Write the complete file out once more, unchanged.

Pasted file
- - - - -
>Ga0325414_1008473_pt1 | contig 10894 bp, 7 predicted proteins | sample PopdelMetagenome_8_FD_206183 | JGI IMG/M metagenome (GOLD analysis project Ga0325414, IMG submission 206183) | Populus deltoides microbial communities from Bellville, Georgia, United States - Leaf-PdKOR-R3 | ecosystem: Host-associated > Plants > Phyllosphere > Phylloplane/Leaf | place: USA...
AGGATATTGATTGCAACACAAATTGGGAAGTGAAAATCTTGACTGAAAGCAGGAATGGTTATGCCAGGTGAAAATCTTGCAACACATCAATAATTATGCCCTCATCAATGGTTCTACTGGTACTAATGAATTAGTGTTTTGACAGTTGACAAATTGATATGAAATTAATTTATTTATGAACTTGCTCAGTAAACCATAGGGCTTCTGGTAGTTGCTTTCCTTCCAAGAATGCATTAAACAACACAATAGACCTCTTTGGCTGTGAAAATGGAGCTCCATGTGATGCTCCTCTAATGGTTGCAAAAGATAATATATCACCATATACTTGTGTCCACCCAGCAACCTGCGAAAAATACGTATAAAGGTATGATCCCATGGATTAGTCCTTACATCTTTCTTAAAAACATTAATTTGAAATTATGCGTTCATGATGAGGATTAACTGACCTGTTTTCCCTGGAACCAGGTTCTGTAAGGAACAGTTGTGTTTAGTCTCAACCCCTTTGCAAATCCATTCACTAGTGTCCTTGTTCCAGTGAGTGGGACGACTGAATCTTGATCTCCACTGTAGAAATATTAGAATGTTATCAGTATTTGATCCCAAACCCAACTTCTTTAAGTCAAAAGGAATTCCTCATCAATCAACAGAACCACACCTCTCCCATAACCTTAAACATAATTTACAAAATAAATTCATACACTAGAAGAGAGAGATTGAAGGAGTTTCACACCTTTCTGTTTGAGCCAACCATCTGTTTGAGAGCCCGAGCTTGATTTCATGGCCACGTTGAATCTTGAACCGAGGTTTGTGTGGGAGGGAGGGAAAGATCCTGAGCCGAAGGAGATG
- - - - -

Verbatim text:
>Ga0325414_1008473_pt1 | contig 10894 bp, 7 predicted proteins | sample PopdelMetagenome_8_FD_206183 | JGI IMG/M metagenome (GOLD analysis project Ga0325414, IMG submission 206183) | Populus deltoides microbial communities from Bellville, Georgia, United States - Leaf-PdKOR-R3 | ecosystem: Host-associated > Plants > Phyllosphere > Phylloplane/Leaf | place: USA...
AGGATATTGATTGCAACACAAATTGGGAAGTGAAAATCTTGACTGAAAGCAGGAATGGTTATGCCAGGTGAAAATCTTGCAACACATCAATAATTATGCCCTCATCAATGGTTCTACTGGTACTAATGAATTAGTGTTTTGACAGTTGACAAATTGATATGAAATTAATTTATTTATGAACTTGCTCAGTAAACCATAGGGCTTCTGGTAGTTGCTTTCCTTCCAAGAATGCATTAAACAACACAATAGACCTCTTTGGCTGTGAAAATGGAGCTCCATGTGATGCTCCTCTAATGGTTGCAAAAGATAATATATCACCATATACTTGTGTCCACCCAGCAACCTGCGAAAAATACGTATAAAGGTATGATCCCATGGATTAGTCCTTACATCTTTCTTAAAAACATTAATTTGAAATTATGCGTTCATGATGAGGATTAACTGACCTGTTTTCCCTGGAACCAGGTTCTGTAAGGAACAGTTGTGTTTAGTCTCAACCCCTTTGCAAATCCATTCACTAGTGTCCTTGTTCCAGTGAGTGGGACGACTGAATCTTGATCTCCACTGTAGAAATATTAGAATGTTATCAGTATTTGATCCCAAACCCAACTTCTTTAAGTCAAAAGGAATTCCTCATCAATCAACAGAACCACACCTCTCCCATAACCTTAAACATAATTTACAAAATAAATTCATACACTAGAAGAGAGAGATTGAAGGAGTTTCACACCTTTCTGTTTGAGCCAACCATCTGTTTGAGAGCCCGAGCTTGATTTCATGGCCACGTTGAATCTTGAACCGAGGTTTGTGTGGGAGGGAGGGAAAGATCCTGAGCCGAAGGAGATG